Don't toss that can into the recycling bin! Use it in a home-decorating project.
I know, I know. I'm pushing the frugal decorating thing a bit too far, but trust me. There are dozens of clever ways to use cans around your home. And when you do, you'll save money, help our environment and add a touch of whimsy to your home.
Around the house ...
* Tuna fish cans make great votive-candle holders. Spray paint the cans gold or cover with a collage. You can give an antique-like look to the can by perforating it with tiny holes and applying "instant rust," available at craft stores. Place a little sand or a few pebbles in the bottom of the tin around the base of the candle.
* Some kids (and adults) like to collect refrigerator magnets. Why not use a big can to display your collection? You can put the can on top of the refrigerator, on the kitchen counter, on a bookshelf or on top of a dresser. You could even put it on your desk and use it like a mini-bulletin board.
* Speaking of refrigerator magnets ... Make your own by collecting a few orange-juice-can lids. Cut out a family photo, or a pretty picture from a postcard to fit within the edges of the lid. Use a glue gun to attach a magnet and voila — a tiny picture frame.
* Large olive-oil cans are usually printed with gorgeous type and designs. Why not use one as a small trash can or as a house-plant container?
* Has your child done something you're proud of lately? Make him/her a medal to honor the deed. Poke a hole in an orange-juice-can lid (they have nicely finished edges that prevent cuts), spray paint it gold and use a permanent marker to write "Homework Champion" or "World's Most Beautiful Smile" on the disk. Loop a length of wide ribbon through it and place it around your child's neck during a family ceremony.
* I love rusted things and have become addicted to using the product "Instant Rust" on old cans for decorating projects. Here's an alternative to the standard bulletin board: Cut out pairs of shapes from cans, like stars, hearts and dog bones. Any hardware store will carry metal cutters strong enough to cut into tin cans. The shapes should be about 1.5 to 3 inches tall. Hammer a nail through the middle of each shape and apply Instant Rust until you get the desired crusty look. Then hammer the shapes into the wall where you want to display your stuff, about 2 to 4 feet apart and stretch thin wire between the shapes. You can have several rows of wire, one on top of the other, or side by side. Use old-fashioned metal clips to hang photos, art, leaves or whatever from the wires.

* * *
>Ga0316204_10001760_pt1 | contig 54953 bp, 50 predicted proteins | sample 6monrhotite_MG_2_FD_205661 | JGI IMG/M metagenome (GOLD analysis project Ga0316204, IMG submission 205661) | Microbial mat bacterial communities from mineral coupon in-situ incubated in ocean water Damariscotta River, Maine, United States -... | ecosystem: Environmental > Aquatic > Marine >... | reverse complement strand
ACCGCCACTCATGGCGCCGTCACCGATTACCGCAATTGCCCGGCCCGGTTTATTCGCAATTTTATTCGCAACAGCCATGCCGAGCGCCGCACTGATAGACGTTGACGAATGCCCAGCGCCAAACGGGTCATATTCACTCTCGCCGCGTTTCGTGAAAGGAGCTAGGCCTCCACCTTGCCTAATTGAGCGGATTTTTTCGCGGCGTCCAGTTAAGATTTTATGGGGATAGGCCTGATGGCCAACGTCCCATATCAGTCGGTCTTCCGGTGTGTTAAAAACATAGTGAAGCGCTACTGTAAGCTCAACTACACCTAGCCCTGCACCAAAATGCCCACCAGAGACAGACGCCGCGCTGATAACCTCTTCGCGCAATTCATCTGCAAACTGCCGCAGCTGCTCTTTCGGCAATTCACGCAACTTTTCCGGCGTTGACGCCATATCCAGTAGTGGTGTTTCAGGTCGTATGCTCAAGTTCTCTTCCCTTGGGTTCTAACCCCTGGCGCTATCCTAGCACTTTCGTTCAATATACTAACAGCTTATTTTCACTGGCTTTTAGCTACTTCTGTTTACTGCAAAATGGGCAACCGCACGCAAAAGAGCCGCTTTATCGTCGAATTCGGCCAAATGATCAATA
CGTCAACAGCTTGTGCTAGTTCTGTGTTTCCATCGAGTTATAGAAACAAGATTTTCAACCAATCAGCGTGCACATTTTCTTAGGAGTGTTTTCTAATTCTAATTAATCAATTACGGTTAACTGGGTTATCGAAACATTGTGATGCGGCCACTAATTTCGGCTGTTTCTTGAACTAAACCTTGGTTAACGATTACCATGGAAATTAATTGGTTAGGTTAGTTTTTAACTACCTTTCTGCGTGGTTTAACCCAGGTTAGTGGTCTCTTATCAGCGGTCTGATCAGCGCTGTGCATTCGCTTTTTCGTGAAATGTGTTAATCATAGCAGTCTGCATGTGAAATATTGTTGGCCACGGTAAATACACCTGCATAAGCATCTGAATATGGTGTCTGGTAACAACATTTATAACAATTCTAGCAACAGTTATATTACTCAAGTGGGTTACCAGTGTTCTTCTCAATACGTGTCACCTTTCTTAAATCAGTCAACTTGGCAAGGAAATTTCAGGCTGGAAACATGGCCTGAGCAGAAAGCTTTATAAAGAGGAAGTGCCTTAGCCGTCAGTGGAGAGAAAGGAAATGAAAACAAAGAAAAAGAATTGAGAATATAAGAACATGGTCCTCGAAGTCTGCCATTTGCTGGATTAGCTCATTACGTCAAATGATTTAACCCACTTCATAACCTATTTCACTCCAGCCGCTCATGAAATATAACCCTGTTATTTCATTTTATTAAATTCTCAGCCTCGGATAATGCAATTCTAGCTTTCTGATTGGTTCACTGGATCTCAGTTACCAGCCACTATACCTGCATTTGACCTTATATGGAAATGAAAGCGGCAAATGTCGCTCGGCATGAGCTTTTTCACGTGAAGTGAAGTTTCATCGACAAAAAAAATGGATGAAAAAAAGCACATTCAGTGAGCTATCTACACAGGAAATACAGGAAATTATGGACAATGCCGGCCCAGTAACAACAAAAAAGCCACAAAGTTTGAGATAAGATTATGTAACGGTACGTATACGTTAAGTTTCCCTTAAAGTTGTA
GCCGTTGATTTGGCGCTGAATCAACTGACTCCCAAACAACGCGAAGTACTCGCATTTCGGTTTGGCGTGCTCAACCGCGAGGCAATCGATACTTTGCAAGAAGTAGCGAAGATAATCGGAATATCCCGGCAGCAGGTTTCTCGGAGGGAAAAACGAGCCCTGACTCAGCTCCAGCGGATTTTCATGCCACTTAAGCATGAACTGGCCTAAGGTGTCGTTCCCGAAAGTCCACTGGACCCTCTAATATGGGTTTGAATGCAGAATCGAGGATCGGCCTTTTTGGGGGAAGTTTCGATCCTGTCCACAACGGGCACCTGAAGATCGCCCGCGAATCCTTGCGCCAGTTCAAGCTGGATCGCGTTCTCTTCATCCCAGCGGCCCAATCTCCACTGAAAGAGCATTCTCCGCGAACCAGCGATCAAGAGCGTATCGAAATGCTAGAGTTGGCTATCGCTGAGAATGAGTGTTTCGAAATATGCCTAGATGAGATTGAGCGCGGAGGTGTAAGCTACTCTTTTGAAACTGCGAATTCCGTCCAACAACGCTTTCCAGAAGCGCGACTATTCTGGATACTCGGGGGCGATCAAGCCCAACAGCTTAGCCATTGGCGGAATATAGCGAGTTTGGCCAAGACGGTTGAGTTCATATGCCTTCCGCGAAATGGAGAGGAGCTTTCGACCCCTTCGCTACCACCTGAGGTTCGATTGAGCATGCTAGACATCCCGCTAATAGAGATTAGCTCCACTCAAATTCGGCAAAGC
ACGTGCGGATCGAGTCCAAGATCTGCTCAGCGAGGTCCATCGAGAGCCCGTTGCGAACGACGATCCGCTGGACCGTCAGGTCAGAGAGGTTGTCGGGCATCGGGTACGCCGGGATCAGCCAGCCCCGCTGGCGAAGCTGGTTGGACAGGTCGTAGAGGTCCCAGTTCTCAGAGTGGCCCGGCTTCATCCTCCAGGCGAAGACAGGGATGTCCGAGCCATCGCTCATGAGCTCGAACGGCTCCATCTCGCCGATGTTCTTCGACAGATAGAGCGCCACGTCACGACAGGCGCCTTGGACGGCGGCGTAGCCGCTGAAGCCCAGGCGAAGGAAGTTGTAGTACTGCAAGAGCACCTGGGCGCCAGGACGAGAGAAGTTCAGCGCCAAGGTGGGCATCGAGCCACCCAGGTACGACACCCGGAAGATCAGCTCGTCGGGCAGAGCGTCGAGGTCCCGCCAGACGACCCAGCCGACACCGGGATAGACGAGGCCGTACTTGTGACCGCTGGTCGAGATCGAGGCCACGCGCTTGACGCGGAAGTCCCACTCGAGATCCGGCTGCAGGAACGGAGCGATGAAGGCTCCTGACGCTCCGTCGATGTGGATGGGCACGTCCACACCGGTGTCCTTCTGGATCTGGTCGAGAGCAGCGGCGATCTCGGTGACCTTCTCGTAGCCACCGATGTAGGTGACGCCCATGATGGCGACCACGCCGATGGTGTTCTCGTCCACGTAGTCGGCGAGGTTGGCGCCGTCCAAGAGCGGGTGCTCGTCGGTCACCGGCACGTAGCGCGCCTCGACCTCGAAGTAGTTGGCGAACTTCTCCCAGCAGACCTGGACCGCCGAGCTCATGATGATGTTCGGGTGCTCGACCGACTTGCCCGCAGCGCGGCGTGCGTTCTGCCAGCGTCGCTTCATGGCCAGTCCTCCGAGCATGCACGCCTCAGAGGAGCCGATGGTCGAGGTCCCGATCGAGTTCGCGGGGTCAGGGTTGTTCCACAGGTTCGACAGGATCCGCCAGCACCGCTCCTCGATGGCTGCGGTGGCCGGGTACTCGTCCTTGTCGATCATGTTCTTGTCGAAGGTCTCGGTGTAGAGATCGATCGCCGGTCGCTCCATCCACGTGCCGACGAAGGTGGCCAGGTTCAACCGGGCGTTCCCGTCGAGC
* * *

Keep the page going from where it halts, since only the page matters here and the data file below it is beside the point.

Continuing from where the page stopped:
* Here's another fun art project. Cut out shapes from large cans, such as hearts, spirals, stars or diamonds, flatten them with a hammer and apply Instant Rust. Attach a series of the shapes together with wire or a section of an old hanger. Decorate your shapes with buttons, keys, feathers or twigs and hang your tin-can mobile on the wall.
In the garden
* Poke a few holes with a hammer and a nail into the bottom of a large stewed-tomato can. Spray paint it a bright color and nail the can to the fence or to the wall of your garage to store your trowel and gloves in.
* Remove the top and bottom of tuna cans and use the cylinder to keep pumpkin or gourds off the ground.
* My clever neighbor, Jean, made a simple fruit picker from an old soup can and a broken broom handle. She attached the can to the handle with two screws. She holds it up under ripe fruit growing in high branches, gives it a gentle push and the fruit falls into the can.
* Scare fruit-destroying birds away with a sun-catching, clattering string of can lids. Save 20 or 30 lids and poke a hole near the edge of each one. Tie the disks at regular intervals to a length of twine and string it amongst your vegetables and fruit trees.
* Keep string and twine ready-to-use. Poke a hole into a tuna can and nail it above your potting table or work bench. Put a ball of twine in the can and thread the end through the hole in the can.
* Spray paint or let rust five or seven large cans, poke a few holes in the bottoms for drainage, nail to your fence and plant trailing ivy or annuals in them.
* Make a spreader for fertilizer. Poke 20 or 30 large holes into the bottom of a large fruit juice can. Place the can, holes facing down, on top of a plant saucer or paper plate and fill with fertilizer. Take out to your lawn, remove the plate and start spreading.
This story contains 820 words.
Stories older than 90 days are available only to subscribing members. Please help sustain quality local journalism by becoming a subscribing member today.
If you are already a subscriber, please log in so you can continue to enjoy unlimited access to stories and archives. Subscriptions start at $5 per month and may be cancelled at any time.